What’s your favourite colour? Probably not a question you get asked much anymore but one we frequently remember asking and indeed being asked as a child. Don’t mistake our intentions but that particular question has very little place in design. That is unless you are specifically developing a brand around a singular person and the colour in question is a reflection of that person’s identity.
So although we shouldn’t be asking, “What’s your favourite colour?”, as a designer, that doesn’t mean that colour shouldn’t be a major factor in our final designs. Colour can influence mood and create a feeling. And more often than not in design, we are trying to inspire an emotive response.
Technical aspects of colour
There are many technical aspects that make up a colour including its hue, saturation and brightness. Colour can be defined in CMYK values for print and RGB values on screen. There are also special process colours available to us as designers, including fluorescents and metallics. But in this article, we are going to focus purely on the emotional reactions colours can inspire in the viewer.
It is important to create engagement with your customers/clients. This can be achieved many different ways – a strong product, useful services, a relatable message – but never lose sight of how emotive colour can be and the power it has in enforcing your message.
Colour creates an immediate emotional response and as such engages the viewer on an almost primal level. So let’s look at some of the core colours we have grown up with and both the positive and negative connotations and associations of each:
Red is indicative of passion, love, excitement, warmth, heat, and stimulation. It is an incredibly bold and strong colour, stirring strong emotions with provocation and seduction. But it can create negative undertones in the forms of anger, envy, aggression and defiance.
Orange is often seen as a creative, bright, happy, joyous colour. It is fun and warm with a subtle sensuality, offering comfort and security with its warmth. However, the fun could be seen as frivolous, trivial or immature.
Yellow Is exuberant and extrovert. It exudes confidence and self-esteem whilst seeming creative and friendly. Yet yellow can also be interpreted as irrational, anxious, induce fear and depression.
Green is harmonious, offering balance, rest and growth in abundance. It calms the soul, offering peace and refreshment. Green has become synonymous with ecology and for obvious reasons is intrinsically linked to the Earth. On a negative note, it can be boring, bland and stagnant. It is also a colour that can go very flat in CMYK print if not given due care and attention.
Blue, like green, can be interpreted as a calming colour, reflecting serenity – not surprising given the obvious links to the sea and sky. It is also linked to intelligence, trust, efficiency and logic. However, these last traits can develop into an aloofness, a lack of emotion and coldness that may harm a brand.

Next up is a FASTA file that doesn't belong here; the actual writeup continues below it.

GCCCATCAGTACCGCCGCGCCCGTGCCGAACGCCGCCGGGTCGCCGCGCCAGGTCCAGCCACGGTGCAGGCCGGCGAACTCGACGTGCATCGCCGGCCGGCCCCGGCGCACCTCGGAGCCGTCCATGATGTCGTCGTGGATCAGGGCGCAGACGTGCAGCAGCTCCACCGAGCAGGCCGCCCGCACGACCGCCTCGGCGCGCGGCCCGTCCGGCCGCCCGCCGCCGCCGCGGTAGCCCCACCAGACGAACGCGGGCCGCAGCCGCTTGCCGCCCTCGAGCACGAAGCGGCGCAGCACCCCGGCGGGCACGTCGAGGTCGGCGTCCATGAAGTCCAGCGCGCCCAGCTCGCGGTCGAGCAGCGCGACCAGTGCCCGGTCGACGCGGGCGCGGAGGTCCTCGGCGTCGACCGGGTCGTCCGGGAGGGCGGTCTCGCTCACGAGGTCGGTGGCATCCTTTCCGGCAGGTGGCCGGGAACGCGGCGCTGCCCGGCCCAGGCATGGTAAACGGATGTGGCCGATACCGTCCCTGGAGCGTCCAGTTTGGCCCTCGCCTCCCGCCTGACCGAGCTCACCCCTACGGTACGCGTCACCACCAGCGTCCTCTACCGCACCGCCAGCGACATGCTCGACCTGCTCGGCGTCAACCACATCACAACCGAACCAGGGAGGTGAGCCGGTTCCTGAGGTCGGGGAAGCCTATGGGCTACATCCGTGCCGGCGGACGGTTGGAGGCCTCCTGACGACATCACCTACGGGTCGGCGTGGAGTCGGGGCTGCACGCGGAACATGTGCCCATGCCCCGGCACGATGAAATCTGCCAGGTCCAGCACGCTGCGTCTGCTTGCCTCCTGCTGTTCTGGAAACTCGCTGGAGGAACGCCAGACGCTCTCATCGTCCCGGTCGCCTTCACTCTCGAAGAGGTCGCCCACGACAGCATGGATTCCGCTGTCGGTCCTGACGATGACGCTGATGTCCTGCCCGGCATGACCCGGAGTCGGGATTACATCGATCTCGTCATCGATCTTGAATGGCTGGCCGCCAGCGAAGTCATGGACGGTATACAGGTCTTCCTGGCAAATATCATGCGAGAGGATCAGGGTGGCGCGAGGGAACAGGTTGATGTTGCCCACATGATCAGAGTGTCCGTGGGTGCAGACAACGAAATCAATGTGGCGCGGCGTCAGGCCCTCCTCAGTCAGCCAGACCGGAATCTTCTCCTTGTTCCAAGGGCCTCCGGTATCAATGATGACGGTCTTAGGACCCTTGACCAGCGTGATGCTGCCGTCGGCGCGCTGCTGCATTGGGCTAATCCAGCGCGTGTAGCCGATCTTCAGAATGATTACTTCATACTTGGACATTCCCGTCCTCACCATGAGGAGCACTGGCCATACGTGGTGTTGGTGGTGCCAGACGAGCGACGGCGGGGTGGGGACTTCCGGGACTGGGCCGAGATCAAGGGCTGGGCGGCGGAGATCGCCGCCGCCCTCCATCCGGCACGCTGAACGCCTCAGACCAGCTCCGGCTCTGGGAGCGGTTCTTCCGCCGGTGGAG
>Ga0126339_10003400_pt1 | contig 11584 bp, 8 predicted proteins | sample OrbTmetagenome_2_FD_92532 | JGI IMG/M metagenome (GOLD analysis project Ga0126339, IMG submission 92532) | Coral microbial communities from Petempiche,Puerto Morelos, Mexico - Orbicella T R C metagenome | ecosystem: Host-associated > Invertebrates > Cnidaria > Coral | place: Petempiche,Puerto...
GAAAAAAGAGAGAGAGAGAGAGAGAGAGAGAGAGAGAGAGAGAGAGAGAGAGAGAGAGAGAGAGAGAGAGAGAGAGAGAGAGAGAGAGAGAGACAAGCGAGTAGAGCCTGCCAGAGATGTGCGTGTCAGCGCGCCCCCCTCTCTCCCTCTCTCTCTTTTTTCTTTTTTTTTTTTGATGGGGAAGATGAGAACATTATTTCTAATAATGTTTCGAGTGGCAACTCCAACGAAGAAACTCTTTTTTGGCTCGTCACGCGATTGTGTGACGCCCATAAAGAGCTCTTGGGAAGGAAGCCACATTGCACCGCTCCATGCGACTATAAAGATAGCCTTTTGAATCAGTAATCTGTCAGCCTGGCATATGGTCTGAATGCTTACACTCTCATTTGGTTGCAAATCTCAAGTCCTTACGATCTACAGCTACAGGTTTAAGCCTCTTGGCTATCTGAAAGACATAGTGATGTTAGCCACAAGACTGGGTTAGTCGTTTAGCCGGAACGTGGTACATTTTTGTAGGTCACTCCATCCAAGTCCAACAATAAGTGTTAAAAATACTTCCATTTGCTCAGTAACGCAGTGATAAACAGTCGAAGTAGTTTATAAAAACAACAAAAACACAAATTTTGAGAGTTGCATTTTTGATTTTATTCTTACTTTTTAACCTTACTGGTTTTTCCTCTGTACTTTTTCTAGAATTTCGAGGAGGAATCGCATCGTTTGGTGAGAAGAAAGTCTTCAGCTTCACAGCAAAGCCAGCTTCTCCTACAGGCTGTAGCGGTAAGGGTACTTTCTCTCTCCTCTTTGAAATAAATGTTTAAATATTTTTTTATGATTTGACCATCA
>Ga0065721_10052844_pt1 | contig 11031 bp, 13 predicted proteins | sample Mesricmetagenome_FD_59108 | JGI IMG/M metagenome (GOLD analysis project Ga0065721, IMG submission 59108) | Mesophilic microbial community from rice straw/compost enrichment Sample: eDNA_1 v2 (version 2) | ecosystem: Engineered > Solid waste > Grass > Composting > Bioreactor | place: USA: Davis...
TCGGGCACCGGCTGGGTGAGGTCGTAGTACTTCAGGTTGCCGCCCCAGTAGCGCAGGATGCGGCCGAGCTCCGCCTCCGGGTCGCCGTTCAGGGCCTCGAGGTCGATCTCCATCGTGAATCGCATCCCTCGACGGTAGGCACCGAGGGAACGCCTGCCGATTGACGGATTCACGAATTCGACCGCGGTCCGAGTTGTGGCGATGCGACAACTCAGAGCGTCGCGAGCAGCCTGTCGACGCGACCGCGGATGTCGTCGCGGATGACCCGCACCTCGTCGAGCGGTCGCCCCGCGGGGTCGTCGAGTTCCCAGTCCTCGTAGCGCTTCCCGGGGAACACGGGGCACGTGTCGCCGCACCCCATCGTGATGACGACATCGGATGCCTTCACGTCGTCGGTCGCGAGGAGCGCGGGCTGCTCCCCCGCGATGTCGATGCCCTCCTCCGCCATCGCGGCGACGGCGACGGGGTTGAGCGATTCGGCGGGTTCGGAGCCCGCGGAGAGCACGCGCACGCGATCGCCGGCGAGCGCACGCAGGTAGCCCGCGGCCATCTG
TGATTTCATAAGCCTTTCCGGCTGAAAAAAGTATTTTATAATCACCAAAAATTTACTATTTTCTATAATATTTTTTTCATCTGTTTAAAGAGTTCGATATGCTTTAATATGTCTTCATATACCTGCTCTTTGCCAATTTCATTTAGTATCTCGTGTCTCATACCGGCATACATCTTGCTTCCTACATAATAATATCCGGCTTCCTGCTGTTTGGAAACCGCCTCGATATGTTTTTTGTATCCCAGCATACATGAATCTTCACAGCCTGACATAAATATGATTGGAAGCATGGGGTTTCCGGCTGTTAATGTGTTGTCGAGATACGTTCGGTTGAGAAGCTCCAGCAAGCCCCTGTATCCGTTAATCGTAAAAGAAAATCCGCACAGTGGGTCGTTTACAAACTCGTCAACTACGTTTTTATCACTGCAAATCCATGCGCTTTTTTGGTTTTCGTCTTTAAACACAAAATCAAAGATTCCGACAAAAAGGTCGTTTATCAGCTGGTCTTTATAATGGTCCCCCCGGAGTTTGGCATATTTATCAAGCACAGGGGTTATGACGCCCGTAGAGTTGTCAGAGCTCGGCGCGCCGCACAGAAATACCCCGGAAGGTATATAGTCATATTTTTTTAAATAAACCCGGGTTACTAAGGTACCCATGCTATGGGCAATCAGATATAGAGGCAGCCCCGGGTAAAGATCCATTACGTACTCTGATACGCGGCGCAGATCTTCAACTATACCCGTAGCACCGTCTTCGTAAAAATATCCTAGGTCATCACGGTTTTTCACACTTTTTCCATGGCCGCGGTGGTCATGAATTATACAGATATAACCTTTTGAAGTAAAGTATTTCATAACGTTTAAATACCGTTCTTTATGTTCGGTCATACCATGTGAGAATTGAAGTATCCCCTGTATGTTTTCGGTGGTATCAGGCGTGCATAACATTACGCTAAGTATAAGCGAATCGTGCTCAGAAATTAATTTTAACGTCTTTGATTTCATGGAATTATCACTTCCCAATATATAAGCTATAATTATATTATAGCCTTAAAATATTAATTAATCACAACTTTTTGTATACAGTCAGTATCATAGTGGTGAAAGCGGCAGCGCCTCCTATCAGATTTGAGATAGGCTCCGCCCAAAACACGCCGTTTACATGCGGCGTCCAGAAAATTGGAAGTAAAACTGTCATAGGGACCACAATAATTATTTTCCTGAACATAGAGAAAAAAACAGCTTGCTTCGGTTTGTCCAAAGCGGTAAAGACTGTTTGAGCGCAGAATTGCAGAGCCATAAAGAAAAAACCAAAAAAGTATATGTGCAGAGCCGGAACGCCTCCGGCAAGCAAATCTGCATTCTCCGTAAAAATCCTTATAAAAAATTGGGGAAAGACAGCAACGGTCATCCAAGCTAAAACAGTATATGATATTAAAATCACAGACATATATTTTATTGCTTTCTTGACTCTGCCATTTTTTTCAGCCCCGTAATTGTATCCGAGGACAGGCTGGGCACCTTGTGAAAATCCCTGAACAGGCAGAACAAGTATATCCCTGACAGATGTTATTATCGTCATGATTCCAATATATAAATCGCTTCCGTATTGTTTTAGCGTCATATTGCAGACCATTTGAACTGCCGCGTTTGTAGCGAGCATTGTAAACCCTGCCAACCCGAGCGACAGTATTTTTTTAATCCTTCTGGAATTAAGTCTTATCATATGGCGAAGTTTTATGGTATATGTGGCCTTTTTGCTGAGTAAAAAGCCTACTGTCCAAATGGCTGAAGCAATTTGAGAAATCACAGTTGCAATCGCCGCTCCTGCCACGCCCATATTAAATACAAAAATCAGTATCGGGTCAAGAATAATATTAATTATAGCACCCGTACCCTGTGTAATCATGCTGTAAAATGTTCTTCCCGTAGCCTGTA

Purple is the colour of spirituality, the cosmos, and as such is the stuff of dreams. It fires the imagination and vision. It has long been associated with luxury, quality, authenticity and truth. But this could be seen as decadence as well as suppression, giving a sense of inferiority.
Pink, like the colour red, has strong connotations with love, femininity, sensitivity and sexuality. Its strong association with femininity leads to feelings of nurture, warmth and physical tranquility. Although this very reason can lead to negative associations such as emasculation, over-emotionality and physical weakness.
Brown is the very earth in which we toil, the trees that grow. It is reliable, supporting and warm. Synonymous with nature it is serious and solid. But the colour brown is lacking in humour and can be dull and seen as boring. Unless like us, you were born of the seventies.
The colour grey is psychological neutrality. It offers stability, security and authority. Grey offers a maturity and strength of character to a brand. On the negative side it lacks energy, can be seen as depressing, damp and lacking in confidence.
White is a clean slate, a blank page, it is hygienic and sterile. It is simplicity itself, offering both sophistication and purity. But white can also be seen as an impenetrable barrier, cold, aloof, elitist.
The little black dress, black is glamour, sophistication, emotional safety and offers substance. It also carries great weight, a heaviness, menace and oppression.
All of the definitions above are guides only and are not set in stone. A bold magenta could never be accused of lacking strength or being overtly feminine. Likewise, a lime green is hardly bland. Any of the colours listed above are just a starting block, a base line if you will, to act as a rough guide.
Colours vary so greatly in hues, saturation and brightness, and as such their whole perception can shift significantly. Powder pink to bold cerise. A midnight blue to a punchy cyan. Or vibrant lime green to a sophisticated British racing green.
Think carefully about who your target audience is, and think about what colours may mean to them. Browns and oranges may be interpreted entirely differently to someone who lived through the 70’s. Red has a very significant implication to someone of Chinese origin.
As with every aspect of design, colour should be carefully thought through and help tell the story of a brand, adding weight and conviction to all of the elements so that the whole is fully relatable to the consumer. So, as with every considered element in design – colour matters.